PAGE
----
• Join over 1.2 million students every month
  • Accelerate your learning by 29%
  • Unlimited access from just £6.99 per month

Lieutenant Of Inishmore

Extracts from this document...

Introduction

Introduction: In this assignment, I aim to analyse and evaluate the dramatic devices used by Martin McDonagh in his play, 'The Lieutenant of Inishmore' to engage and entertain his audience. In order to assess the literary features used within the play, I will examine the piece based on three separate areas. The first section will consist of an evaluation of the genre and dramatic devices, secondly, a consideration of the plot and characterisation. The third section will involve an analysis of the language that the author uses. Finally to conclude the piece, I will include a summary of which shall place the play in its literary context and evaluate its strengths. Critic Fintan O'Toole, having seen, 'Lieutenant of Inishmore' describes it as, "a vibrantly original mixture of absurd comedy and cruel melodrama". He further went on to say, "Clearly smearing a ginger cat in boot polish in a vain attempt to avoid the hideous retributions of 'Mad Padraic' would seem to make this an apt assessment." McDonagh's play, 'The Lieutenant of Inishmore' in my opinion deserves greater analysis to examine how far O'Toole's summary is true of the whole piece, of which is my intentions. Martin McDonagh is considered something of a marvel in contemporary theatre and has swiftly developed an international reputation. His passion for writing dated back to his teenage years, when at the age of sixteen he spent five years writing radio scripts despite them being continually rejected. Finally, two of his scripts were taken by stations in Australia. He spent a mere eight days writing his first play, 'The Beauty Queen of Leeane (1996). By the time it was produced in 1997, McDonagh was twenty seven years of age and had an impressive four plays showing simultaneously in London - an accomplishment rarely achieved by writers of his age. Additionally, while each of his plays have been situated in the west of Ireland, he has never once lived there. ...read more.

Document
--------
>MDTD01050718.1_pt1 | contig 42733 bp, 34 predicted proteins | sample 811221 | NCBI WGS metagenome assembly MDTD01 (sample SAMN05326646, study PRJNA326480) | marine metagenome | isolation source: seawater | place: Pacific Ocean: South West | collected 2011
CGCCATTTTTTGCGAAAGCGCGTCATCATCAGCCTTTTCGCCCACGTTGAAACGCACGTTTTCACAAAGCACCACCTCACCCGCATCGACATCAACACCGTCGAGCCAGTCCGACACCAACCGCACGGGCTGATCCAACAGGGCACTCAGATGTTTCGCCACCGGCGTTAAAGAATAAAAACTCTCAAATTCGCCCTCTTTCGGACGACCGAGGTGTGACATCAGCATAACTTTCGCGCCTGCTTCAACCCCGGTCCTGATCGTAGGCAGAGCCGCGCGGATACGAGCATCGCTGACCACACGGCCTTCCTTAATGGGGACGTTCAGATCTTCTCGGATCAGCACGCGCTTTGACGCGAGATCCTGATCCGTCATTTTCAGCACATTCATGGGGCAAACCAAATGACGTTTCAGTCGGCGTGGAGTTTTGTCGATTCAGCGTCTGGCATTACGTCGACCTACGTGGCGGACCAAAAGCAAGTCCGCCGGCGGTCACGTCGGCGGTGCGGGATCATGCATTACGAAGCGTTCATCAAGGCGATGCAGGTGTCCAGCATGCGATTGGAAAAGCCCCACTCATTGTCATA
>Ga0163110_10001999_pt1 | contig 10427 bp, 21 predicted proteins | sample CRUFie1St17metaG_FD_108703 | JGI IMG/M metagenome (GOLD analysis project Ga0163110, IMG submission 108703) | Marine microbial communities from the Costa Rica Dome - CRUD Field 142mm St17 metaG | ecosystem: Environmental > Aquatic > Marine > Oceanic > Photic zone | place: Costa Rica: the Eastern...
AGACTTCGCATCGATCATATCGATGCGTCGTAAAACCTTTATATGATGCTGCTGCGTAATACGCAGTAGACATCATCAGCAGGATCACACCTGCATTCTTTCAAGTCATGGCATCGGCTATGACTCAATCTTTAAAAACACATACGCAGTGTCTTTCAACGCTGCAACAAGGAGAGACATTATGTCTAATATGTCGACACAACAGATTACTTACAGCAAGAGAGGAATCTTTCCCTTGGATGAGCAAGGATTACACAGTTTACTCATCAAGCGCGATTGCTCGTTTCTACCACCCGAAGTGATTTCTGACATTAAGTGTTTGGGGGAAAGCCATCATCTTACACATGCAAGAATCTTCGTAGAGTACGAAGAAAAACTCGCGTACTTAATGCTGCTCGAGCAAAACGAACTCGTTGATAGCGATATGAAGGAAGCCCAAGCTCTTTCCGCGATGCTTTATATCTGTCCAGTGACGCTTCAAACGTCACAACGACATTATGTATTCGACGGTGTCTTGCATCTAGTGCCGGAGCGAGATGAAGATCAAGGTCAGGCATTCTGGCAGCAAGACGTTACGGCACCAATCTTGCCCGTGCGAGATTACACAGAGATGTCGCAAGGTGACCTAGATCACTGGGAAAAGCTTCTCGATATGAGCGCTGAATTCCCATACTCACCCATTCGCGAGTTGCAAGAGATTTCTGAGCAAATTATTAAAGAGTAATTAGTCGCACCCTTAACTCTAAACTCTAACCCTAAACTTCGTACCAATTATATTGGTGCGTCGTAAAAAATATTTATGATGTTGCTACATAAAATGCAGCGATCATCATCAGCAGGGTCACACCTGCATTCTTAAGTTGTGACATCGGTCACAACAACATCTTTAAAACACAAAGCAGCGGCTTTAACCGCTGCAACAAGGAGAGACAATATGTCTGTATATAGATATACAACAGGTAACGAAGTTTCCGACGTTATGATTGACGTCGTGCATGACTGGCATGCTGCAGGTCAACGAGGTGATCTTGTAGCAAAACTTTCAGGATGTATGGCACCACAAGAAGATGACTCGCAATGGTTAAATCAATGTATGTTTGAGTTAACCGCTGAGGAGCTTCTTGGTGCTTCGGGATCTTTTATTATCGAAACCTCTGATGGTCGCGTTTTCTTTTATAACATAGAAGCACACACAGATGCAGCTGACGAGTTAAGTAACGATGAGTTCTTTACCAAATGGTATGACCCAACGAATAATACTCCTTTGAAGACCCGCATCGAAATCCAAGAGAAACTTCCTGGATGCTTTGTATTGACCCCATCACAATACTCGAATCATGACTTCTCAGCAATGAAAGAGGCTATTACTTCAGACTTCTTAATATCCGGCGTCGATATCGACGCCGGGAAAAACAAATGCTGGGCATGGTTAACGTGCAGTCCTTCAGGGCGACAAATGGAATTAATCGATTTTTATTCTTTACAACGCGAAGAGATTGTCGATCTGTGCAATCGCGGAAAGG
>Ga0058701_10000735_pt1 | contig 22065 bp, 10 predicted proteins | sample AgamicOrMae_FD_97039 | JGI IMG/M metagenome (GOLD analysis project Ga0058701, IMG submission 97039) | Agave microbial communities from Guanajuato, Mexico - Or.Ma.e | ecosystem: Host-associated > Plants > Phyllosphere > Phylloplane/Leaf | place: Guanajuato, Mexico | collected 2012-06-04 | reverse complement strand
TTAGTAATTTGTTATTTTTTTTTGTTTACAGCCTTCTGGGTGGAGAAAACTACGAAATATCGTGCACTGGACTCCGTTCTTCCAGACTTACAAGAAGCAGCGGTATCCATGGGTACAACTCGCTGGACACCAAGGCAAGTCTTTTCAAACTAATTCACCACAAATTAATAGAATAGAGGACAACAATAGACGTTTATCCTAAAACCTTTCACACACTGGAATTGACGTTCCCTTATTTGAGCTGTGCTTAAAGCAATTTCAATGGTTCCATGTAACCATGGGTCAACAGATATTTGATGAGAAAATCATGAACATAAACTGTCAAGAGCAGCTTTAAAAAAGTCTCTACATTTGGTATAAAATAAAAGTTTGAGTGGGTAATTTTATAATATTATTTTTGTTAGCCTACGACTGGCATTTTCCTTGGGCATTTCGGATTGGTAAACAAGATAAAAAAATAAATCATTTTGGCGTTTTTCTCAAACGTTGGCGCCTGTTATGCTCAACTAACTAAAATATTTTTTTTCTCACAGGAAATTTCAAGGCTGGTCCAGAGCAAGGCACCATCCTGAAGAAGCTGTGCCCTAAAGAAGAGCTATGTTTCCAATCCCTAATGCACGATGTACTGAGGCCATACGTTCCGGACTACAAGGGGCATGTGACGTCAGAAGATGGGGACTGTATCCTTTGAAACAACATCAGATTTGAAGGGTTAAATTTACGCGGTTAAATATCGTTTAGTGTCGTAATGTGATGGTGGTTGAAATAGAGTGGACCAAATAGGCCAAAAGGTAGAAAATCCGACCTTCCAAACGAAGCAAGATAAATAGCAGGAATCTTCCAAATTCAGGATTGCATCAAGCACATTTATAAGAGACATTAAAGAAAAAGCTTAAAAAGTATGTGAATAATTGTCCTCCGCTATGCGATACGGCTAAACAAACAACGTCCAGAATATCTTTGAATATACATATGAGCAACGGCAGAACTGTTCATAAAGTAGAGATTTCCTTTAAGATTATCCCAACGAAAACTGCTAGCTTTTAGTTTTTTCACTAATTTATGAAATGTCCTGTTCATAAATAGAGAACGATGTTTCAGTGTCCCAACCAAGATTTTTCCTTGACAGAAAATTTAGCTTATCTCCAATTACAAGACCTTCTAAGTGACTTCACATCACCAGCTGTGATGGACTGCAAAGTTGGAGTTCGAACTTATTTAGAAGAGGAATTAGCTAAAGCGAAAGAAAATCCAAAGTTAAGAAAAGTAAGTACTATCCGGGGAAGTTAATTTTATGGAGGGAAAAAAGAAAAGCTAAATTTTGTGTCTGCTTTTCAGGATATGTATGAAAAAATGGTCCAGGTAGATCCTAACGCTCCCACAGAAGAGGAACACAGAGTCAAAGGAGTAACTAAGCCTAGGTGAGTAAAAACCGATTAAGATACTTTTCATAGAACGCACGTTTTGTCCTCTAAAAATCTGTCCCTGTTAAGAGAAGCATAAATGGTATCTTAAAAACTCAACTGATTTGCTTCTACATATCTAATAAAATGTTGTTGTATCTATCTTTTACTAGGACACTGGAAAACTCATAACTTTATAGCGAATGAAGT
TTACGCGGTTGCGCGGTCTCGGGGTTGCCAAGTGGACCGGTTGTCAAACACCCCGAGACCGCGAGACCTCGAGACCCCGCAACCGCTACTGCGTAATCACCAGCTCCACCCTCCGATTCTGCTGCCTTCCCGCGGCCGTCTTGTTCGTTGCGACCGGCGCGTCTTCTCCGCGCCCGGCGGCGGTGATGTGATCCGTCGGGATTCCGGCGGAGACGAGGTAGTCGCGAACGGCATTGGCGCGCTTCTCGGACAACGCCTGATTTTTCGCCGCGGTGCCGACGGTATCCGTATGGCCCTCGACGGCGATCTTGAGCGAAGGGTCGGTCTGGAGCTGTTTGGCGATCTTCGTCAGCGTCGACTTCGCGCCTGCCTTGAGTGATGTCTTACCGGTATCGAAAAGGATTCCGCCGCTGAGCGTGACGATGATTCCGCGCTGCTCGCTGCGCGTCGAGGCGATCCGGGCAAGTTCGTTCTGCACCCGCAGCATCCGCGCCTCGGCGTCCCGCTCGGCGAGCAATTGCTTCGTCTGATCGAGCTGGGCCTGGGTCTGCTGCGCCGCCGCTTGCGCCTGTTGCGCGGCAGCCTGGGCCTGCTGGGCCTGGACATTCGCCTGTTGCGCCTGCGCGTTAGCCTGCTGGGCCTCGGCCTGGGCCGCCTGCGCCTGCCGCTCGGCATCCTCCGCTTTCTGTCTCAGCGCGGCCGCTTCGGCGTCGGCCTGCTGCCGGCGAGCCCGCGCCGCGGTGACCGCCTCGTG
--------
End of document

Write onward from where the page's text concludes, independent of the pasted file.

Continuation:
Middle